Review: Good Disagreement? Pt. 5, Pastoral Theology for Perplexing Topics: Paul and Adiaphora

51ka0d0GNNLI am continuing with my chapter-by-chapter, essay-by-essay review of Good Disagreement?  Previously:

N. T. Wright. Big fan.  I’ve been exploring the depths of his perspective for some time now.  In this contribution to Good Disagreement? he not only delivers his insights into the broader framework for conflict, he actually applies it to the issues at hand.  Are sexual ethics a matter for indifference in the church?  Wright’s answer is a resounding “no”.

Wright identifies a “double stress” in the current problems: an apparent tension between “unity” and “holiness.”  For Wright this is only an appearance because “properly understood, they do not form a paradox, pulling in opposite directions… they actually reinforce one another.” (p67).  I suspect those who would differ from him on sexual ethics would also resolve the tension; but for a different understanding of ‘holiness.’  The tension exists when there is need to agree to disagree.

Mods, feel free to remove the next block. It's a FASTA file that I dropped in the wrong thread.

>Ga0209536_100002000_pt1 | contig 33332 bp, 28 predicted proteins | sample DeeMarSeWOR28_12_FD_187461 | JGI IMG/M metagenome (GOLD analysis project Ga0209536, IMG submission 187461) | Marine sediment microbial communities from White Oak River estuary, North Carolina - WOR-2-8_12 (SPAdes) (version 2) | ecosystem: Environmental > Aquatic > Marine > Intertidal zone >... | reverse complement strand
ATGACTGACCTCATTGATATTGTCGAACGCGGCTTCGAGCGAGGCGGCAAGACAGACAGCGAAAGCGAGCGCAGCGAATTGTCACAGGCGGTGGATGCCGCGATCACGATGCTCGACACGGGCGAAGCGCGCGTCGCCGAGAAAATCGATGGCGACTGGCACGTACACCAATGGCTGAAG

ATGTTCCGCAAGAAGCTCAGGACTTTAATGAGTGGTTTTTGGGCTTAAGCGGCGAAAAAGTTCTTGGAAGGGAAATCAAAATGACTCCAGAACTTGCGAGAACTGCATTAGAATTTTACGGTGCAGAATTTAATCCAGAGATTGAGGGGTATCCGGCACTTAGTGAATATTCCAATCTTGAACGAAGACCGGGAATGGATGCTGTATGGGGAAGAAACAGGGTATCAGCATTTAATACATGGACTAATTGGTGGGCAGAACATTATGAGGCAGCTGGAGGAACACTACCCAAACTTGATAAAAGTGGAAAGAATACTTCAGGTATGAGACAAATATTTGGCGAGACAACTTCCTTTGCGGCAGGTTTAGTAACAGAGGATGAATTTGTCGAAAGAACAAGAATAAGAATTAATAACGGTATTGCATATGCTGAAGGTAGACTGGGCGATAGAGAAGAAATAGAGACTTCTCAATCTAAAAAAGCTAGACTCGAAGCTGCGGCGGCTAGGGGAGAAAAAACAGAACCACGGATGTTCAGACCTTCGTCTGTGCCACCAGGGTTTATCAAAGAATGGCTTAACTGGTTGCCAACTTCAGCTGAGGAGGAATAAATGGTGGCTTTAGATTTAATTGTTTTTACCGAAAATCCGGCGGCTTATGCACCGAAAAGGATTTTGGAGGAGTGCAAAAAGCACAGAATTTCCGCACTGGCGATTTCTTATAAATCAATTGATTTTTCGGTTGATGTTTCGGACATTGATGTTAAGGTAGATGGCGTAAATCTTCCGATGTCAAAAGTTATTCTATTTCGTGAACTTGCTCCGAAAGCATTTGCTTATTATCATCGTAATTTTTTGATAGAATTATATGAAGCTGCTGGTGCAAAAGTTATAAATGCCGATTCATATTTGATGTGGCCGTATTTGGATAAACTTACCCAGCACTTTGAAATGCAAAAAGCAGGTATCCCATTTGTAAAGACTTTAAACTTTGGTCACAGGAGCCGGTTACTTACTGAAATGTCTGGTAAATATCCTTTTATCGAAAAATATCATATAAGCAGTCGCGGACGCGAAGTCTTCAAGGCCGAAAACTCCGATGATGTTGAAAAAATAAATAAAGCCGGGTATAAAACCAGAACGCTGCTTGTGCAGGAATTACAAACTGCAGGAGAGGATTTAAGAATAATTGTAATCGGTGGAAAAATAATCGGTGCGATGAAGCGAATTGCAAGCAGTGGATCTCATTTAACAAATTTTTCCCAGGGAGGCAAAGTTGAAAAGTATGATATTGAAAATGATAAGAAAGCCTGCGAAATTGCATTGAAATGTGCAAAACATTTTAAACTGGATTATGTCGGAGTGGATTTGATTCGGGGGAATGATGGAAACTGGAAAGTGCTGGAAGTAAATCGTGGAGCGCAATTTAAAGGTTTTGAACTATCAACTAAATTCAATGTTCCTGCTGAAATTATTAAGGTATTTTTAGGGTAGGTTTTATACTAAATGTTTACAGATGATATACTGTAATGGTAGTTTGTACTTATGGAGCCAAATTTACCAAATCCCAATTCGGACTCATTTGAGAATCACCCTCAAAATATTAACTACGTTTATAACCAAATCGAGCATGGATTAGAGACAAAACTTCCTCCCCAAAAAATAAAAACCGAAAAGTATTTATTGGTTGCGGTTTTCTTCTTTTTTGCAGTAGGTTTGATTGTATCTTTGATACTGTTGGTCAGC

For matters of adiaphora, (so-called “things indifferent), this tension is resolvable in charity – significant charity!  Speaking of Paul’s appeal at the end of Romans, Wright offers:

He does not here ask the different groups to give up their practices; merely not to judge one another where differences exist.  As Paul well knew (though we sometimes forget), this is actually just as large a step, if not larger, than a change in practice itself.  …That is, of course, why the apparently innocuous “live and let live” proposals for reform are the real crunch, as most reforming groups know well. (pp76-77)

I love this summation of how the tensions of adiaphora are to be handled:  “Messiah-people will make demands on one another’s charity; they must not make demands on one another’s conscience.” (p77).  And similarly: